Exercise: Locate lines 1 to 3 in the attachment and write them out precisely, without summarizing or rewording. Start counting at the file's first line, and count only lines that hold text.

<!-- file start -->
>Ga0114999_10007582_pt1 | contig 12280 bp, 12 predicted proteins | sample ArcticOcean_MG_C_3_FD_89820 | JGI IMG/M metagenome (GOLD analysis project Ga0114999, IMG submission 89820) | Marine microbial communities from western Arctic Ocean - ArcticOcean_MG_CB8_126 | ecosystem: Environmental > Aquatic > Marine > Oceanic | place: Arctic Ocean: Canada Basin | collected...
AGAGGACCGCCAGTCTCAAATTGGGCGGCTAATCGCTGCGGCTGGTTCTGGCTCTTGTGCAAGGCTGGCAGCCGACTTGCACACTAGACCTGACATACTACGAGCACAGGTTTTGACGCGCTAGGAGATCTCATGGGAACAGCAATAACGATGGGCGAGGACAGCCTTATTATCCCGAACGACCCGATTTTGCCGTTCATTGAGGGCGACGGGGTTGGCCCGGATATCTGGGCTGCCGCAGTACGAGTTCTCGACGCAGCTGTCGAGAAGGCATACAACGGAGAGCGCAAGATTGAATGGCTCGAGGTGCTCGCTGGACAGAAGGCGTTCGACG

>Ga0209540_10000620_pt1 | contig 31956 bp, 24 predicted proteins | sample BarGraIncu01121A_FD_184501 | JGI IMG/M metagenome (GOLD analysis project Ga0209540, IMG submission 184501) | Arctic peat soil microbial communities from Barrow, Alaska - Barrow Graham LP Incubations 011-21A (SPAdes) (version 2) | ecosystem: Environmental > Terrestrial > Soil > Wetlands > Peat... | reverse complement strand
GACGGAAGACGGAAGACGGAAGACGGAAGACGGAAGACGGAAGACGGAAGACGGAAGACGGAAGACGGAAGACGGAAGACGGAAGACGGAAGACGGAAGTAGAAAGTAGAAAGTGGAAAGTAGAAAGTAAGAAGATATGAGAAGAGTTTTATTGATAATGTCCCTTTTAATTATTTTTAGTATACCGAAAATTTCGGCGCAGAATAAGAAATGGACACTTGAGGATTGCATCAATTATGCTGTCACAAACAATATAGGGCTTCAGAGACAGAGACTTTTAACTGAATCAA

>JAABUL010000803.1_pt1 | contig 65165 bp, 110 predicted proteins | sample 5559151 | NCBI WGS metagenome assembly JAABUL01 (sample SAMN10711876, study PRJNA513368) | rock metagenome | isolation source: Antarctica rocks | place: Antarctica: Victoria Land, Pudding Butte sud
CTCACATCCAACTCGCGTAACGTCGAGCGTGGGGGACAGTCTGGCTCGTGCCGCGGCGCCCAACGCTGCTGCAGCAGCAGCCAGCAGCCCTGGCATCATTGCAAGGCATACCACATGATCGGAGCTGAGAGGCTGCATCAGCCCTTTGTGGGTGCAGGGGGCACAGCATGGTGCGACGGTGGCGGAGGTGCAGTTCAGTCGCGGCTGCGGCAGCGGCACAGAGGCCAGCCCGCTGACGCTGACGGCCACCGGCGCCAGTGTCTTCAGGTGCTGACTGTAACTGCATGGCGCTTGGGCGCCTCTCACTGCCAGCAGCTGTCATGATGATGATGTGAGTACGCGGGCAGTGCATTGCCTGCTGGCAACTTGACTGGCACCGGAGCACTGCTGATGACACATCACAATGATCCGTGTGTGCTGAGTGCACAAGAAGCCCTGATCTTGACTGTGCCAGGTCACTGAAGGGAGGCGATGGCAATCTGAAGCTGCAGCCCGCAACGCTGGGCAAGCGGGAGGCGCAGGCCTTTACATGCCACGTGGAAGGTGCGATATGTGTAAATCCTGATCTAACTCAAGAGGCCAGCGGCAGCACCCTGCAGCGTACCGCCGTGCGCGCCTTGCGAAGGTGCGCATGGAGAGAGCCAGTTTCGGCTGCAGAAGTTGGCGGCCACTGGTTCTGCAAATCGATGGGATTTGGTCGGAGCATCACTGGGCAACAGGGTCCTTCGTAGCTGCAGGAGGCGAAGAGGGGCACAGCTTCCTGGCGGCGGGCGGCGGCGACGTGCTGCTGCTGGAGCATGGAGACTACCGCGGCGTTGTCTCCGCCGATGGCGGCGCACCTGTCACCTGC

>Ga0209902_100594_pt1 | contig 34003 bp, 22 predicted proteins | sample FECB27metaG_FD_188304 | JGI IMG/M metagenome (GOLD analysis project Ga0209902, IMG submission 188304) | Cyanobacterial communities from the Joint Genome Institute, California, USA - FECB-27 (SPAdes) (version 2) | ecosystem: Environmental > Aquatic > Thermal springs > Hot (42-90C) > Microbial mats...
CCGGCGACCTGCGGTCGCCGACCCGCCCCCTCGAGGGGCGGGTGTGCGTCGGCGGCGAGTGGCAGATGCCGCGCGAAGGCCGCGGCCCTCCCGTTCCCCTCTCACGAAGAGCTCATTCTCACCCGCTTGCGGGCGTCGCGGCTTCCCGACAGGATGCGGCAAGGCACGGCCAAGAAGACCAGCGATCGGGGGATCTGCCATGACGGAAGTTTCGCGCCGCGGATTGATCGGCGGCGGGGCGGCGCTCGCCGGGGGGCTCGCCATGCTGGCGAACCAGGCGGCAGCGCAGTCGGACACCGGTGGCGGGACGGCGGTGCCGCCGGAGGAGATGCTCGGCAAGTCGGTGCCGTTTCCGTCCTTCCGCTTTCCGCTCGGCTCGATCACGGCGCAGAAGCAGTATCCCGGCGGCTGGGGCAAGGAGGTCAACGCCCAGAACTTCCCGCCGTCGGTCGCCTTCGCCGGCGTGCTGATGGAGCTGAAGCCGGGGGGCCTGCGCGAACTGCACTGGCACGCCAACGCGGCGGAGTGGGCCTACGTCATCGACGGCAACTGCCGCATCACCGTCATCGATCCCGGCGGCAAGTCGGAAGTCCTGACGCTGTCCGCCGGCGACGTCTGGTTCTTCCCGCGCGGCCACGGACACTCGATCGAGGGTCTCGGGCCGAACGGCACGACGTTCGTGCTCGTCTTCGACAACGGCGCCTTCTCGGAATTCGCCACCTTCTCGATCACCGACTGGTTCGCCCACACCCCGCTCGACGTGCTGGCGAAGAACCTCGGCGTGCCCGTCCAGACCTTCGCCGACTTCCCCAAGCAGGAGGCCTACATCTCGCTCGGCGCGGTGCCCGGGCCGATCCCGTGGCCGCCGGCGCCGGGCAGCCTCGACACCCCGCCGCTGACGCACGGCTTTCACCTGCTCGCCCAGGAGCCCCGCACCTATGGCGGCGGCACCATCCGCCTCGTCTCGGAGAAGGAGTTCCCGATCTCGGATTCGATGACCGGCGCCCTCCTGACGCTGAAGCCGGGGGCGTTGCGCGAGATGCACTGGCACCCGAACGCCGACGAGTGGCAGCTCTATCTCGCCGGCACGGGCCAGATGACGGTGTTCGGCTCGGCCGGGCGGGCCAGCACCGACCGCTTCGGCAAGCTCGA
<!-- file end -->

>Ga0114999_10007582_pt1 | contig 12280 bp, 12 predicted proteins | sample ArcticOcean_MG_C_3_FD_89820 | JGI IMG/M metagenome (GOLD analysis project Ga0114999, IMG submission 89820) | Marine microbial communities from western Arctic Ocean - ArcticOcean_MG_CB8_126 | ecosystem: Environmental > Aquatic > Marine > Oceanic | place: Arctic Ocean: Canada Basin | collected...
AGAGGACCGCCAGTCTCAAATTGGGCGGCTAATCGCTGCGGCTGGTTCTGGCTCTTGTGCAAGGCTGGCAGCCGACTTGCACACTAGACCTGACATACTACGAGCACAGGTTTTGACGCGCTAGGAGATCTCATGGGAACAGCAATAACGATGGGCGAGGACAGCCTTATTATCCCGAACGACCCGATTTTGCCGTTCATTGAGGGCGACGGGGTTGGCCCGGATATCTGGGCTGCCGCAGTACGAGTTCTCGACGCAGCTGTCGAGAAGGCATACAACGGAGAGCGCAAGATTGAATGGCTCGAGGTGCTCGCTGGACAGAAGGCGTTCGACG

>Ga0209540_10000620_pt1 | contig 31956 bp, 24 predicted proteins | sample BarGraIncu01121A_FD_184501 | JGI IMG/M metagenome (GOLD analysis project Ga0209540, IMG submission 184501) | Arctic peat soil microbial communities from Barrow, Alaska - Barrow Graham LP Incubations 011-21A (SPAdes) (version 2) | ecosystem: Environmental > Terrestrial > Soil > Wetlands > Peat... | reverse complement strand